Jennifer A. Chin (cswallow) wrote,
Jennifer A. Chin
cswallow

Firsts

From the moment I stepped out my door this morning, into the gentle darkness of 6:15 am, I felt like a wide-eyed, hopeful freshman all over again. This may be mainly attributed to the 50 mph Chicago-esque wind gusts, cold enough to burn my cheeks and whip tears into my eyes. But I'd like to think it's also attributed to adventurousness, like I could step onto the El again, just to pass the day by wandering around the city, everything fresh and for the first time.

Here's a real first: I'm actually ahead in my homework. I haven't spent a single night up late, scrambling to finish an assignment. The crazy weeks from first semester seem like someone else's life, someone undisciplined. But perhaps I give myself too much credit. Dima's traveling during all of January meant I hadn't driven to Charlotte during all of January. The 7 hour trip on Monday left me weary and sore. It's really my dancing that's stealing my sleep! On the other hand, when I stepped into the studio, the first thing I heard was "Welcome home!!!" How can I not want to be there all the time?

Here's another first: I bought tofu at the Chinese grocery store last week (sorry, Janet). I know, I know. I'm losing my mind out here, clearly - first I unflinchingly pick up "y'all" (ok, ok, I flinched a little the first time), and now I'm cooking tofu. Next think you know, I'll actually be enjoying lima beans. Just kidding, that will never happen.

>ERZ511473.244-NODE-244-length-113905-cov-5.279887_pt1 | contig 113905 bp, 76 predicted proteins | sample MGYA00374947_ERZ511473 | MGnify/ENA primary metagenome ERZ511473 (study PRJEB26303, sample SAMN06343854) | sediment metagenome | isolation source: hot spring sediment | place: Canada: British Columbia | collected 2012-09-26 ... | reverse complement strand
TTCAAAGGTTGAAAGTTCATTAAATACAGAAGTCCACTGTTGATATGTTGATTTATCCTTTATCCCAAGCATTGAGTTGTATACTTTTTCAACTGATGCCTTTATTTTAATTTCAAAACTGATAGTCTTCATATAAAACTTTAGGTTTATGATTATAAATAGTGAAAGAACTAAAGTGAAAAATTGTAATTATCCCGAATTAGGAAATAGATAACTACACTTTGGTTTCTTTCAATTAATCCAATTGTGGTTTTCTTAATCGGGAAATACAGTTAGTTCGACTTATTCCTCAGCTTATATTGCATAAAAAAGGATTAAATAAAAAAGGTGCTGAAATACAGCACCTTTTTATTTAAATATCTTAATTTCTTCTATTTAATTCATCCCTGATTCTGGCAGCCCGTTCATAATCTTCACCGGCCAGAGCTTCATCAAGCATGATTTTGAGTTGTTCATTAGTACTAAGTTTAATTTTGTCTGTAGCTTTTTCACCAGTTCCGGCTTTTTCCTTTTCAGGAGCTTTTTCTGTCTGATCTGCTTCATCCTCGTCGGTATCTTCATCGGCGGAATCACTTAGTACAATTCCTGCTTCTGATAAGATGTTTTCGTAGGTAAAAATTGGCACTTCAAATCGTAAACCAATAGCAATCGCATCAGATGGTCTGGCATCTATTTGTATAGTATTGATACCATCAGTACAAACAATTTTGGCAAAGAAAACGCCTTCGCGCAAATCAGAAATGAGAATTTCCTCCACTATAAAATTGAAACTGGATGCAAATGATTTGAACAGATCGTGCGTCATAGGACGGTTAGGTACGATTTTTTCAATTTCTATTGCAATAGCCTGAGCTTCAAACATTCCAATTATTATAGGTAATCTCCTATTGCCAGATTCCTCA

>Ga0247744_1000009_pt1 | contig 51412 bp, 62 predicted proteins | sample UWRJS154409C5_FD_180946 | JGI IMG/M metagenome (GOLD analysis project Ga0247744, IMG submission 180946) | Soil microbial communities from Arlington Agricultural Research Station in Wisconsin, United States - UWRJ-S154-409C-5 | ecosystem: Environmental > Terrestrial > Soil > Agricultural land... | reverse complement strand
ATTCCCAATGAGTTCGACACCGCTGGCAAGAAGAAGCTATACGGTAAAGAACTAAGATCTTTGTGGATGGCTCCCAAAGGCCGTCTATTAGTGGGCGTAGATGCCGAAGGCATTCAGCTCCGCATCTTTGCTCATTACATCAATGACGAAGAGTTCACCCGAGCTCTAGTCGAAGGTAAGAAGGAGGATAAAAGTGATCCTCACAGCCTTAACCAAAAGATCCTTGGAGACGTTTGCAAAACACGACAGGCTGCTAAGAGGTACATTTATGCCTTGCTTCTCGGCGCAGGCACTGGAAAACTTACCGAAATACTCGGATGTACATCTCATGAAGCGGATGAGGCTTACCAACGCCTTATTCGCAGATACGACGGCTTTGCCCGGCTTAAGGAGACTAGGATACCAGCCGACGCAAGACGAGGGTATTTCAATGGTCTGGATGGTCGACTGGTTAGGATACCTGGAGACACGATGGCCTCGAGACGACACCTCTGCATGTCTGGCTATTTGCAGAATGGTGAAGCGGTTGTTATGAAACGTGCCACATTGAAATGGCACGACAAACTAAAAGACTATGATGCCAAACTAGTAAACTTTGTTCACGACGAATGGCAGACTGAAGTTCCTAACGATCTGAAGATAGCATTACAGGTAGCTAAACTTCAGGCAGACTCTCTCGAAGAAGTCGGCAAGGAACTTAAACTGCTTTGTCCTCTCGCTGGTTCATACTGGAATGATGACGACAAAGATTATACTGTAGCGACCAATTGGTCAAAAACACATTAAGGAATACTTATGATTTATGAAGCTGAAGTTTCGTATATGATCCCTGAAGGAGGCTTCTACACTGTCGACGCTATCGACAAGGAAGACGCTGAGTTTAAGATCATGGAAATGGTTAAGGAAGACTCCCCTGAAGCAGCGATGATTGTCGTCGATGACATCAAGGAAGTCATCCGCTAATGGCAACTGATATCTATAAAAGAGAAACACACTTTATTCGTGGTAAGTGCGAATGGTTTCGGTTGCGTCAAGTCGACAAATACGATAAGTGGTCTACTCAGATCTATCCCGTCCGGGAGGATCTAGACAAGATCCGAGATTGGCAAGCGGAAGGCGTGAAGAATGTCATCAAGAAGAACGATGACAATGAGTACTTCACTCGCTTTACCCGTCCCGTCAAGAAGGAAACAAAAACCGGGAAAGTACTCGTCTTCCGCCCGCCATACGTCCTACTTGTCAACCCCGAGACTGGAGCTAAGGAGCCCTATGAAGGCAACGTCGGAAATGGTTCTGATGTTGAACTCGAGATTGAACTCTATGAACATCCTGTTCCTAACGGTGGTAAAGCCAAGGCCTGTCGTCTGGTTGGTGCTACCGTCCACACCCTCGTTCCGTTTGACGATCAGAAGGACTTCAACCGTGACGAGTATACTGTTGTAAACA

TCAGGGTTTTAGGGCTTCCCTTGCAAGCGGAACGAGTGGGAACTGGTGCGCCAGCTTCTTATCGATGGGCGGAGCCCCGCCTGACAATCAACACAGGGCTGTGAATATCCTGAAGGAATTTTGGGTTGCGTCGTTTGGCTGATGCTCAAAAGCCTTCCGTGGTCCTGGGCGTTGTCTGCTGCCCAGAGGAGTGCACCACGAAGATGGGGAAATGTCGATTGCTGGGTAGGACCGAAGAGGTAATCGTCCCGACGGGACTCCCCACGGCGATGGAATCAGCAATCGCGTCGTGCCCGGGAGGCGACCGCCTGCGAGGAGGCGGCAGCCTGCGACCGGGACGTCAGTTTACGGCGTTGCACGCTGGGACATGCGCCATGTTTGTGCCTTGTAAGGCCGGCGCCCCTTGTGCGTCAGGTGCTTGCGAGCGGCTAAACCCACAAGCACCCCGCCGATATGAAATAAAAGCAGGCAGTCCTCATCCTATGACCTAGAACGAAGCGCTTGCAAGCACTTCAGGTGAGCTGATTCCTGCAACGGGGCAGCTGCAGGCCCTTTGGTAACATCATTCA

And a final first: I LOVE SCIENCE. No really. Math.. not yet, but hey, there's still time. This stuff I'm learning is wicked cool. Chemistry, Toxicology, Thermodynamics - these are no longer topics that I am just struggling through so I can feel legitimate in the conservation field. They're ways of seeing the world anew. Bumbling my way through these early classes feels like how scientists think a child first learns to see. These basic ideas are just shapes and colors, but if I strain my eyes often enough, I may be rewarded as they slowly materialize into sharpness.

Annie Dillard wrote, "How we spend our days is, of course, how we spend our lives." I think back to a post just a few weeks back, when I'd panicked about how I was spending my life. I still feel uneasy, but on days like this, when I'm startled into life by that hard, whistling wind, and I feel my mind stretching to new comprehensions - well.. I worry less :)
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